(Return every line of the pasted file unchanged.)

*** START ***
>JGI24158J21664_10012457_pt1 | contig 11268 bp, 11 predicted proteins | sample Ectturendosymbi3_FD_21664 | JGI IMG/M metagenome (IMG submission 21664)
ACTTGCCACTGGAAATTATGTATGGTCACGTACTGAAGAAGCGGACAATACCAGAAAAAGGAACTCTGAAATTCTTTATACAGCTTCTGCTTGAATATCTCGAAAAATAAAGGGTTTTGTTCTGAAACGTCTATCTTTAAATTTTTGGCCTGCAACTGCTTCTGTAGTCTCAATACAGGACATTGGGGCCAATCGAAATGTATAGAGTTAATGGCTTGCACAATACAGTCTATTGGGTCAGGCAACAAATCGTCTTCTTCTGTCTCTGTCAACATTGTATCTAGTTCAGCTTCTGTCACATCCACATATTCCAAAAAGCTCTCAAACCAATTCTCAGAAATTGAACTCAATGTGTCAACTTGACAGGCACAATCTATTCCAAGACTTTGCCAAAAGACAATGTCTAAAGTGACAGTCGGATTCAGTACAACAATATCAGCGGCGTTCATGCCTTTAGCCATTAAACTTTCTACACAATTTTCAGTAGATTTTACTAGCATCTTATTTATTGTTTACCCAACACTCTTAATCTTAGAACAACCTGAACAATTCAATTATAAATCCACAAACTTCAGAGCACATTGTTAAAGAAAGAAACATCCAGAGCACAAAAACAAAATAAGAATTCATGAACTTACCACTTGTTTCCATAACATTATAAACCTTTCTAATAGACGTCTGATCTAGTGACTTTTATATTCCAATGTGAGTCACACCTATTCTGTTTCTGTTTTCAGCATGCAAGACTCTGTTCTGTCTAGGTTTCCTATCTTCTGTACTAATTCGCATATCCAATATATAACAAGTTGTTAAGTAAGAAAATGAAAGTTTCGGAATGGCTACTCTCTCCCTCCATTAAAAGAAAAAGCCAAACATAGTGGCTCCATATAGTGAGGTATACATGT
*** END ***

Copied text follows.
>JGI24158J21664_10012457_pt1 | contig 11268 bp, 11 predicted proteins | sample Ectturendosymbi3_FD_21664 | JGI IMG/M metagenome (IMG submission 21664)
ACTTGCCACTGGAAATTATGTATGGTCACGTACTGAAGAAGCGGACAATACCAGAAAAAGGAACTCTGAAATTCTTTATACAGCTTCTGCTTGAATATCTCGAAAAATAAAGGGTTTTGTTCTGAAACGTCTATCTTTAAATTTTTGGCCTGCAACTGCTTCTGTAGTCTCAATACAGGACATTGGGGCCAATCGAAATGTATAGAGTTAATGGCTTGCACAATACAGTCTATTGGGTCAGGCAACAAATCGTCTTCTTCTGTCTCTGTCAACATTGTATCTAGTTCAGCTTCTGTCACATCCACATATTCCAAAAAGCTCTCAAACCAATTCTCAGAAATTGAACTCAATGTGTCAACTTGACAGGCACAATCTATTCCAAGACTTTGCCAAAAGACAATGTCTAAAGTGACAGTCGGATTCAGTACAACAATATCAGCGGCGTTCATGCCTTTAGCCATTAAACTTTCTACACAATTTTCAGTAGATTTTACTAGCATCTTATTTATTGTTTACCCAACACTCTTAATCTTAGAACAACCTGAACAATTCAATTATAAATCCACAAACTTCAGAGCACATTGTTAAAGAAAGAAACATCCAGAGCACAAAAACAAAATAAGAATTCATGAACTTACCACTTGTTTCCATAACATTATAAACCTTTCTAATAGACGTCTGATCTAGTGACTTTTATATTCCAATGTGAGTCACACCTATTCTGTTTCTGTTTTCAGCATGCAAGACTCTGTTCTGTCTAGGTTTCCTATCTTCTGTACTAATTCGCATATCCAATATATAACAAGTTGTTAAGTAAGAAAATGAAAGTTTCGGAATGGCTACTCTCTCCCTCCATTAAAAGAAAAAGCCAAACATAGTGGCTCCATATAGTGAGGTATACATGT